• Tommy Centola

Creole flavor in the kitchen

Whenever I tell people I am a chef from New Orleans, they instantly remark that I am a Cajun. That is far from the truth. Cajuns are people who left Nova Scotia and settled in the bayous in Southern Central Louisiana. I was born and raised in the city of New Orleans. My cooking style is more Creole than Cajun.

What’s the difference? Cajun food is more rustic and spicy, while Creole is refined and tasty. Creoles in New Orleans have the benefit of getting ingredients that are not indigenous to the local area, while Cajuns often cook with ingredients they grow or can catch. Also a difference is the use of tomatoes while cooking. The Cajuns did not have access to tomatoes, while Creoles were able to get canned tomatoes through the port of New Orleans.

These are just a few of the differences between Creole and Cajun food. Fortunately, the two cuisines often mimic each other. It is easy to see why people from New Orleans are often referred to as Cajuns.

Now, today’s recipes. Here are two Creole classics: Shrimp Creole and Turtle Soup. They are both great examples of refined Creole cooking.

If you have heard of only one Creole dish, it is probably Shrimp Creole. This cliché dish is found on restaurant menus around New Orleans. This is a dish most often ordered by tourists, looking for a taste of Creole cooking. One of my favorite uses of Shrimp Creole is as a sauce over fried Catfish. I introduced this dish at Cannon’s restaurant as a Friday special. It became one of the best selling specials at the restaurant.

Shrimp Creole

1 tablespoon vegetable oil

1 medium onion, chopped

1 cup celery, chopped

¼ cup green onions, chopped

1 small green bell pepper, thinly sliced

3 cloves garlic, minced

1 dash cayenne pepper

1 dash thyme

1 teaspoon Creole seasoning

2 bay leaves

1 can (14.5 ounce) whole peeled tomatoes, drained and crushed

3 ounces tomato paste

3 pounds medium shrimp, peeled and deveined

Cooked rice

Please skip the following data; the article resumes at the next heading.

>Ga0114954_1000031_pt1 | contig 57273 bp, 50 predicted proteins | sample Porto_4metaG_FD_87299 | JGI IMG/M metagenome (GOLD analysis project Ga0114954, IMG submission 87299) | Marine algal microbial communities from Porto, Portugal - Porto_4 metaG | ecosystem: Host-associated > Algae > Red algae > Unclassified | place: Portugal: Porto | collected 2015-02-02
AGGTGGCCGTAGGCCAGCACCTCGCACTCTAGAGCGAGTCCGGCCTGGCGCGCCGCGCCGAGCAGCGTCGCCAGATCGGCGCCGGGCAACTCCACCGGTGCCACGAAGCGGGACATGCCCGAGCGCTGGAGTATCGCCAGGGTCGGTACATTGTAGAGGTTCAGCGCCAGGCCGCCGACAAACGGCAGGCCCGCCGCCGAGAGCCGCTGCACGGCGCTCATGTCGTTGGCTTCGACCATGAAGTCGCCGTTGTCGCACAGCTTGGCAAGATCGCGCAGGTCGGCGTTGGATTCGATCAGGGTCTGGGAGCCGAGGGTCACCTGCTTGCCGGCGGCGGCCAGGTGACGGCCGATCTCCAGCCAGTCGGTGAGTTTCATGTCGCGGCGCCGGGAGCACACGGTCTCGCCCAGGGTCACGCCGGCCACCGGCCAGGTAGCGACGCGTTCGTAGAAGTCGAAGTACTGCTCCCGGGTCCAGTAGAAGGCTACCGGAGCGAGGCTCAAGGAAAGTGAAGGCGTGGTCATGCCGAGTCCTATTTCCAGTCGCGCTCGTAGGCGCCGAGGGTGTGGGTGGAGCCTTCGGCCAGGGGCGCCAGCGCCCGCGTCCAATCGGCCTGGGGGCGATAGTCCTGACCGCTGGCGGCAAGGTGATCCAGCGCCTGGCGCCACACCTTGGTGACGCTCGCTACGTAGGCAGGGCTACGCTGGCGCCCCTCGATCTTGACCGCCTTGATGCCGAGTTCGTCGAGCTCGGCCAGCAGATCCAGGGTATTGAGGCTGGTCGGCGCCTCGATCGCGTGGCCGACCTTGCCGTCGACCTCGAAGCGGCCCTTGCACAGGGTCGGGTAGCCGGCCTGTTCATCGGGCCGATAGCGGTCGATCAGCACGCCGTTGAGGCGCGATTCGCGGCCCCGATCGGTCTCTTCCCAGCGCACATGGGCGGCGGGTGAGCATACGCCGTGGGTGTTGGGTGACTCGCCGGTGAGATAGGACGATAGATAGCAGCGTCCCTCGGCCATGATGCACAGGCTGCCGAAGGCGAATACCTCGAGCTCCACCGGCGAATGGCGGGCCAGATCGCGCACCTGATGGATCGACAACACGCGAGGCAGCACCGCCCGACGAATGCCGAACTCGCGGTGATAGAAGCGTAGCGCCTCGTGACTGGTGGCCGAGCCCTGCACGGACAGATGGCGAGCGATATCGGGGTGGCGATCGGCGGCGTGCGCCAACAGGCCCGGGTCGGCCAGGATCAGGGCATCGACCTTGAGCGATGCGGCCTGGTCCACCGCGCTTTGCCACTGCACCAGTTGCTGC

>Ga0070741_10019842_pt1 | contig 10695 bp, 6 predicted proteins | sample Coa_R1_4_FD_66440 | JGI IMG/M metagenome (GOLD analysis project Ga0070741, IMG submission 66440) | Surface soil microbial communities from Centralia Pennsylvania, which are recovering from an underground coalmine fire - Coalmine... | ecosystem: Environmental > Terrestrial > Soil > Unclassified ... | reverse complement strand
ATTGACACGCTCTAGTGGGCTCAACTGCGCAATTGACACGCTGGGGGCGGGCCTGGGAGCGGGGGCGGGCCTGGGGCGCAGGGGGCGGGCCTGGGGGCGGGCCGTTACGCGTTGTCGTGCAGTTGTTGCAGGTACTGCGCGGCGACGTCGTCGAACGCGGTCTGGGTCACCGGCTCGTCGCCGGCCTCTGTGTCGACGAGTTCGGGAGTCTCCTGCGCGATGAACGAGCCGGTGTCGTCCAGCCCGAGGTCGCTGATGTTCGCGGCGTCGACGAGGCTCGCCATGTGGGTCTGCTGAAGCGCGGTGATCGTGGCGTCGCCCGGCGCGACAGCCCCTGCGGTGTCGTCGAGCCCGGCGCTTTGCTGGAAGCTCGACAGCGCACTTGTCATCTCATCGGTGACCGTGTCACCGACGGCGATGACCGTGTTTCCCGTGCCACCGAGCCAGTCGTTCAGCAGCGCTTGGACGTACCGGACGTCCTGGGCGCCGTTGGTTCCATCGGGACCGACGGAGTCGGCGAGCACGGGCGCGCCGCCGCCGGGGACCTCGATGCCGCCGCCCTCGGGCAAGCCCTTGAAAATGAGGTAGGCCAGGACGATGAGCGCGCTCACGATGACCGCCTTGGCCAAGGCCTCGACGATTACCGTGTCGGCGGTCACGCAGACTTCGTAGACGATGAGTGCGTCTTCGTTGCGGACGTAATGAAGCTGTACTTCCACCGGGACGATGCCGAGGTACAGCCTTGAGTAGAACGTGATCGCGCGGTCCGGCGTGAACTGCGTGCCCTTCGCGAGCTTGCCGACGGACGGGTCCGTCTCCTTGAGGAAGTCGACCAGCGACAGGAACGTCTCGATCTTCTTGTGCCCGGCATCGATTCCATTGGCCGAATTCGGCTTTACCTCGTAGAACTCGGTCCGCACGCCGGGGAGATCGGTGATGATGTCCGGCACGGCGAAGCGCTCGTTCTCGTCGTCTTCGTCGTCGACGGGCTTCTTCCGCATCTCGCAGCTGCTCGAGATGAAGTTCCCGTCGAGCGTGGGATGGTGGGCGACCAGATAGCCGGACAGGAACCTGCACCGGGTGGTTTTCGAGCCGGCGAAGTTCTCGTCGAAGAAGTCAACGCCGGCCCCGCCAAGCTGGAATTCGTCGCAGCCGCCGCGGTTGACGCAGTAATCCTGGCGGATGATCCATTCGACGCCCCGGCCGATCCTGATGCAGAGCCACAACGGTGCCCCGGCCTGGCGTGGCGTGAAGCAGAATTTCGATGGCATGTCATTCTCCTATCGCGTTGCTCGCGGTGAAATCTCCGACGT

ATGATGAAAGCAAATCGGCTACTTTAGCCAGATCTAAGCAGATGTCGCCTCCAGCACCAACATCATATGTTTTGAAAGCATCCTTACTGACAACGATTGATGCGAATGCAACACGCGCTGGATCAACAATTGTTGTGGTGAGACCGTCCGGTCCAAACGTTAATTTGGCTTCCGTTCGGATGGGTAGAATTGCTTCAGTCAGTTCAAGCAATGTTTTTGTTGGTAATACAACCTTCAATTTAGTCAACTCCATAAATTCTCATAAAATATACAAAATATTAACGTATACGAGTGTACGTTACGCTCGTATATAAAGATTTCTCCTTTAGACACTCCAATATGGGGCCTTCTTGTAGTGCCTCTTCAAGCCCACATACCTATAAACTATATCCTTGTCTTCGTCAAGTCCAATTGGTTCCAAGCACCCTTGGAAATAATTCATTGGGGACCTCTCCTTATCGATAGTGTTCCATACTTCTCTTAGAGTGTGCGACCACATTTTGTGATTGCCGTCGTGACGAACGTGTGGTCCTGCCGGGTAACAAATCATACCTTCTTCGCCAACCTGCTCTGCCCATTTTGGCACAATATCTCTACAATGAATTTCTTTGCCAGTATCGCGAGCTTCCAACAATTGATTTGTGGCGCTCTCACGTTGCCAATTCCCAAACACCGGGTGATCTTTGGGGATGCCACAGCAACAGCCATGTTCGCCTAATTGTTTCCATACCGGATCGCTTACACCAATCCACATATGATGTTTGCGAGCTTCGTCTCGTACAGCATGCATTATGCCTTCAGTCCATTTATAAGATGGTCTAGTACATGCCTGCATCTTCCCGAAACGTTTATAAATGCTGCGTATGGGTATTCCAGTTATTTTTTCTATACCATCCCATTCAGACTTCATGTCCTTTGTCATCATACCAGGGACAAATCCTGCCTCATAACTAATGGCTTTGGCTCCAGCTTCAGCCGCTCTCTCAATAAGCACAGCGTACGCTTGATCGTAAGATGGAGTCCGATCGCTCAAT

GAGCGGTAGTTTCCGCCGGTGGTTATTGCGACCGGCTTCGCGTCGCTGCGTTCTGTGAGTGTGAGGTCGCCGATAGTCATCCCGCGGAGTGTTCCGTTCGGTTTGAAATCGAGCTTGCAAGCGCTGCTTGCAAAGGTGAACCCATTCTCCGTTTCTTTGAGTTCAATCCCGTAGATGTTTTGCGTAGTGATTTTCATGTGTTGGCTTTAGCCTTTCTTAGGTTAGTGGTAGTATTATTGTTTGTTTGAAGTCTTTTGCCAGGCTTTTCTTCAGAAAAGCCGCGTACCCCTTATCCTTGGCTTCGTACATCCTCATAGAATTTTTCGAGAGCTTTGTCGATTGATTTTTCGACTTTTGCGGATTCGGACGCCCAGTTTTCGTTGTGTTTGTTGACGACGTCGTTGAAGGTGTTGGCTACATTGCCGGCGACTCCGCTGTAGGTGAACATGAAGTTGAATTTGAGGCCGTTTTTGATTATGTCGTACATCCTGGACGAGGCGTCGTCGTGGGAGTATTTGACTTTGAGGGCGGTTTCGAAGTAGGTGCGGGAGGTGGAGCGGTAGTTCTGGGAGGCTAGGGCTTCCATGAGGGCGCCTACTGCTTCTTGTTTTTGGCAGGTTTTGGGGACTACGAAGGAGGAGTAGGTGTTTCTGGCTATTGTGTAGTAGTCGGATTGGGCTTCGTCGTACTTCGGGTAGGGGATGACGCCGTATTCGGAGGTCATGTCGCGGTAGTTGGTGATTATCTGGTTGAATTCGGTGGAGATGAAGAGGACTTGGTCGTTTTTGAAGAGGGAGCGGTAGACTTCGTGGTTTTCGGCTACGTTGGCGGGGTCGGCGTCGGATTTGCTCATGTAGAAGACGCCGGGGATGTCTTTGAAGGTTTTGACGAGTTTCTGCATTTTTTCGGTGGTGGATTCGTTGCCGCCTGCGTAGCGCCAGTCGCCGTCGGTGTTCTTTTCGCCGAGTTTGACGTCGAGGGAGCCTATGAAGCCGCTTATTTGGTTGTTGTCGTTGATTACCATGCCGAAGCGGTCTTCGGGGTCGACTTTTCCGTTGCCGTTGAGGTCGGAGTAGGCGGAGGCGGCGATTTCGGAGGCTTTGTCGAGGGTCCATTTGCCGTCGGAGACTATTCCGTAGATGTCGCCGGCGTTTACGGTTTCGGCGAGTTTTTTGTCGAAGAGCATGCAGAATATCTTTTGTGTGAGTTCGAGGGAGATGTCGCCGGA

Heat oil in a heavy skillet over medium heat. Sauté onions, celery, green onions, bell pepper, garlic, thyme, cayenne, Creole seasoning, and bay leaves for a few minutes, until the vegetables are tender. Add tomatoes and tomato paste and simmer for 15 minutes. Add shrimp and simmer for 10 minutes. Serve over cooked rice.

More often than not, turtle soup does not contain turtle meat. Ground beef, veal or alligator are often used as a substitute. The main focus of the dish is not the meat but the flavor. If a restaurant offers this Creole dish, you can be assured that it is going to taste great.


Turtle Soup

1½ pound turtle meat

2 ¾ teaspoons salt

¾ teaspoon cayenne pepper

6 cups water

1 stick butter

½ cup flour

11/2 cups onions, chopped

¼ cup green bell pepper, chopped

¼ cup celery, chopped

2 bay leaves

½ teaspoon dry thyme

1½ tablespoons garlic

1 cup tomatoes, chopped

½ cup Worcestershire sauce

3 tablespoons lemon juice

½ cup dry sherry

¼ cup fresh parsley, chopped

½ cup green onions, chopped

Place the turtle meat in a large saucepan with 1 teaspoon of salt, ¼ teaspoon cayenne and the water. Bring to a boil. Skim off any foam that rises to the top. Reduce heat to medium and simmer for 20 minutes. With a slotted spoon, transfer the meat to a platter. Cut the meat into ½ inch dice and reserve the liquid. In another large saucepan, combine the butter and flour over medium heat, stirring constantly for 6-8 minutes to make a dark roux. Add the onions, bell peppers and celery. Stir occasionally and cook 2-3 minutes until the vegetables are slightly tender. Add the bay leave, thyme and garlic. Cook for 2 minutes. Add the tomatoes and the turtle meat. Cook for 5-6 minutes, stirring occasionally. Add the Worcestershire sauce, the remaining salt and cayenne, the turtle stock, lemon juice, and sherry. Bring to a boil. Reduce heat to medium and simmer for 10 minutes. Add the parsley and the green onions and simmer for 45 minutes.


Next time you want to eat New Orleans cooking, search out some Creole food. I know that many people do not like spicy food. Creole food is more about the flavor than the heat level. While I often cook Cajun style dishes, my dishes are more Creole. Experience both cuisines.

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